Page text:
:)  I didn't mean to make any particular point except that:  rules of war only matter if someone follows them.  And if there's no all-powerful entity whose job it is to enforce the rules but which somehow also has no interest in the outcome of the fight, just that the fight is fair, then the rules are probably only going to matter until one side feels that the cost of breaking the rules is preferable to the costs of getting beat off the map.



SpareInch

  • Hipparch
  • ******
  • Posts: 1388
  • Will there be sugar after the rebellion?
Reply #15 on: November 13, 2014, 07:55:08 PM
As for the story.

Thanks, Unblinking, for pointing why this just missed the mark by a smidgin for me.

Superhearo, one on one combat for the future of the world just doesn't do it for me. It's all just too simple for superheros.

I mean, OK so he died... But at least two other people know that all you have to do is press the button on the box and he'll be fine again, right? And they have a surprising amount of time in which to act. The body doesn't actually stop being living tissue until some time after you stop breathing. Just push the button as you carry the corpse out of the arena - Job's a Good'un!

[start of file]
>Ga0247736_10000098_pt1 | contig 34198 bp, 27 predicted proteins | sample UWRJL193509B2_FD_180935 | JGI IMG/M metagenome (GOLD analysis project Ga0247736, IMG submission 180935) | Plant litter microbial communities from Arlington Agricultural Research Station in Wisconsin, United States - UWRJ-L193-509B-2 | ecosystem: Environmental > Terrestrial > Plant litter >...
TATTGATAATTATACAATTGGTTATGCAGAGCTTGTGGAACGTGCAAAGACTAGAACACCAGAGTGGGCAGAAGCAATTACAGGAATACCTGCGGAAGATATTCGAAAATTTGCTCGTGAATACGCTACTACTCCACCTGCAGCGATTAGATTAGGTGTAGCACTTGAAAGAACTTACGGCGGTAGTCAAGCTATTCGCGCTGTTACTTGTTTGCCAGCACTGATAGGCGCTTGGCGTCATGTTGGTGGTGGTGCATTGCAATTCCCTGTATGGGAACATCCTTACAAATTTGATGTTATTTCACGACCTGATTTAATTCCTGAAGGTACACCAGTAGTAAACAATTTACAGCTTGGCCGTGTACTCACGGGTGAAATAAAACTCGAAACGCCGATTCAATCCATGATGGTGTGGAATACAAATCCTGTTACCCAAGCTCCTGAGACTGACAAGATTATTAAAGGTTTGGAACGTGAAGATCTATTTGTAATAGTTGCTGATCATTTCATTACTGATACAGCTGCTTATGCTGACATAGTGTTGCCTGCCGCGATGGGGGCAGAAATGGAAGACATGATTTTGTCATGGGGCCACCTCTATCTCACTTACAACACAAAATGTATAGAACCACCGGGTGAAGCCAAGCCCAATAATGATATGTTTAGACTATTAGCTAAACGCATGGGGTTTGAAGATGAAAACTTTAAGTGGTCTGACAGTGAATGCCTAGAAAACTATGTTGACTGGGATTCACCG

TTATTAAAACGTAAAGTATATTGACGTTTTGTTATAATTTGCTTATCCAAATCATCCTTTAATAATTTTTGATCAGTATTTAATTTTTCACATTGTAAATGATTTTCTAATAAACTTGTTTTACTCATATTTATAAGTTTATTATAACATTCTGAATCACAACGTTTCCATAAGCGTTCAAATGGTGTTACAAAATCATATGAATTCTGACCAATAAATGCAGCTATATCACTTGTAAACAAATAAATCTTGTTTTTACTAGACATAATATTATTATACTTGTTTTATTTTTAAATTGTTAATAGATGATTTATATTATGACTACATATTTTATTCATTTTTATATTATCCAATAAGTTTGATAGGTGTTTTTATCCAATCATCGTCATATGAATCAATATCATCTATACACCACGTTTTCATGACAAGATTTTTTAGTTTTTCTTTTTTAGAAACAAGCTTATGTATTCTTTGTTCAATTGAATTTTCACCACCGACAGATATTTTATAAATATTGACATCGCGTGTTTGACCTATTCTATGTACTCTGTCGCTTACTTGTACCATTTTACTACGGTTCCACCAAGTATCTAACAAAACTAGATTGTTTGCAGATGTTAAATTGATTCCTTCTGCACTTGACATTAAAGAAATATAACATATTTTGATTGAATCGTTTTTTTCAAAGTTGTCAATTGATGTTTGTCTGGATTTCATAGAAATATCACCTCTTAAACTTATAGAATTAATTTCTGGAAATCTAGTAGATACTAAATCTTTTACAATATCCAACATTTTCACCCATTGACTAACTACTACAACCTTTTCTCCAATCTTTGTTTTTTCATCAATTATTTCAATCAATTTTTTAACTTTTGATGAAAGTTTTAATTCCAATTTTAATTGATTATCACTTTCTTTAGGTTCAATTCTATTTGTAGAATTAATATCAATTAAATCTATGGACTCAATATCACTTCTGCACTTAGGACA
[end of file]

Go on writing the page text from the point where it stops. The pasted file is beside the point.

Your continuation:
That aside, the idea of a single combat between champions to avoid heavier casualties from set piece engagements is as old as war itself. The Chess Wars are just a very extreme example. Everyone SAYS they have no conventional armies, but I wouldn't believe that for a moment.

Fresh slush - Shot this morning in the Vale of COW


slic

  • Hipparch
  • ******
  • Posts: 727
  • Stephen Lumini